The Consolidated F-7 was a photographic reconnaissance version of the B-24 Liberator, produced at the Army Modification Centres. The F-7 saw service in most theatres of the war, with groups operating the type in the south west Pacific and from India, Britain and the Mediterranean. The long range of the Liberator also made it well suited to mapping missions, with three groups using it for that purpose.
The experimental XF-7 was produced by fitting a B-24D with eleven cameras, in the nose, bomb bay and aft fuselage/
The four F-7s were produced by the Northwest Modification Centre, at St. Paul, Minnesota and were essentially the same as the XF-7.
The version to be produced in large numbers was the F-7A. This version carried two vertical cameras in the aft bomb bay and a trimetregon camera in the nose. This is an array of three cameras that take overlapping pictures of the ground and is normally used to map steep sided valleys. A total of 89 F-7As were converted from B-24Js.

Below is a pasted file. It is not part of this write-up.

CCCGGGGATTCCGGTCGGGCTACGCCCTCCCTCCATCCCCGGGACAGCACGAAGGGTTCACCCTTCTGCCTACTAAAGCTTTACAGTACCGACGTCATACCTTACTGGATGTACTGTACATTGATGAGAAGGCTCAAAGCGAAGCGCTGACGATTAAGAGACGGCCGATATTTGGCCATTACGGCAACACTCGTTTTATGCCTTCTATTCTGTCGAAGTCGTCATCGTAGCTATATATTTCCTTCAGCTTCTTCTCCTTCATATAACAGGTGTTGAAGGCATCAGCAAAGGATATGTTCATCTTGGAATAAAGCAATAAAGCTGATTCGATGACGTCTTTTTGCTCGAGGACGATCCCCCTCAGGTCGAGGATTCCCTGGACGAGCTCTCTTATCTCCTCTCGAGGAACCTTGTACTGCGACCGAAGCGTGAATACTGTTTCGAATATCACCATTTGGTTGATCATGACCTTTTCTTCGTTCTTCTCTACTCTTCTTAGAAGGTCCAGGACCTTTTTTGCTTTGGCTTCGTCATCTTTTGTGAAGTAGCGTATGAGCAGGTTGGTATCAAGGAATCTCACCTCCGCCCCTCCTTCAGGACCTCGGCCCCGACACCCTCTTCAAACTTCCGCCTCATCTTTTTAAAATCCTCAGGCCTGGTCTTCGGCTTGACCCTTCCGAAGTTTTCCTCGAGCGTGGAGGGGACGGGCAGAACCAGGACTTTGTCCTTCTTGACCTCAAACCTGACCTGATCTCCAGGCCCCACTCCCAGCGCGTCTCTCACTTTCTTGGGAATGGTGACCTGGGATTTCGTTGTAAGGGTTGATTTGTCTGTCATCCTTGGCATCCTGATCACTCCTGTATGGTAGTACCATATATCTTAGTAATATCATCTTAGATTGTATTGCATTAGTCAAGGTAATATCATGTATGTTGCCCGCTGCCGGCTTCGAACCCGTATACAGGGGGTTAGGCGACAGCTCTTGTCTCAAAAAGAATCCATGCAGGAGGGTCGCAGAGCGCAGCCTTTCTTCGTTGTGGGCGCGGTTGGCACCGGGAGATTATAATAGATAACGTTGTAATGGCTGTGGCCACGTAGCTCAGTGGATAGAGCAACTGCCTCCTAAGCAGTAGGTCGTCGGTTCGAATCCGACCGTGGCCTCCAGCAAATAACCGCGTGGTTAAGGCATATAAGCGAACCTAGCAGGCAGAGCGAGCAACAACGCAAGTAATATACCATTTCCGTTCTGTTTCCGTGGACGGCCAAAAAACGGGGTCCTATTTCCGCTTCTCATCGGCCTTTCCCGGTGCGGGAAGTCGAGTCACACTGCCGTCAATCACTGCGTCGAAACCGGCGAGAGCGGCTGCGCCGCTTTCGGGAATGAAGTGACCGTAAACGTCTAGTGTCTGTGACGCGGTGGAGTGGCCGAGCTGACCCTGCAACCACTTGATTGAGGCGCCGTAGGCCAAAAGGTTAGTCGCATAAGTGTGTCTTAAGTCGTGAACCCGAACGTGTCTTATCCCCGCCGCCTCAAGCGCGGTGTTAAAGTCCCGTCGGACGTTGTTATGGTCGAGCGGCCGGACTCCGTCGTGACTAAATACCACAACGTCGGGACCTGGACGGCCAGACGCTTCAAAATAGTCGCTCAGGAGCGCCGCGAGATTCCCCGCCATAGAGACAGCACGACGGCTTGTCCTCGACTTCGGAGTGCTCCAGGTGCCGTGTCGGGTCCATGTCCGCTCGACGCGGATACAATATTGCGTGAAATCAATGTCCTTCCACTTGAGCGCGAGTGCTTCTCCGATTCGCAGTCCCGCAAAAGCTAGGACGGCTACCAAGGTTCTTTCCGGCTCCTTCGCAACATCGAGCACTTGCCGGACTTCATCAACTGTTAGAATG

The F-7B was the final photographic version of the Liberator. It carried five cameras, all in the bomb bay. A total of 124 aircraft were converted to this standard, 122 from B-24Js and 2 from B-24Ms.
Some sources suggest different figures for the F-7A and F-7B, but still suggest that the same number of aircraft were converted.
Units operating the F-7
1st Photographic Group (US based mapping)
2d Reconnaissance Group (US based training)
6th Reconnaissance Group (Southwest Pacific)
8th Reconnaissance Group (India)
9th Photographic Group (Training)
11th Photographic Group (Mapping world wide)
25th Bombardment Group (Recon) (Reconnaissance from Britain)
68th Reconnaissance Group (Reconnaissance over North Africa and Italy)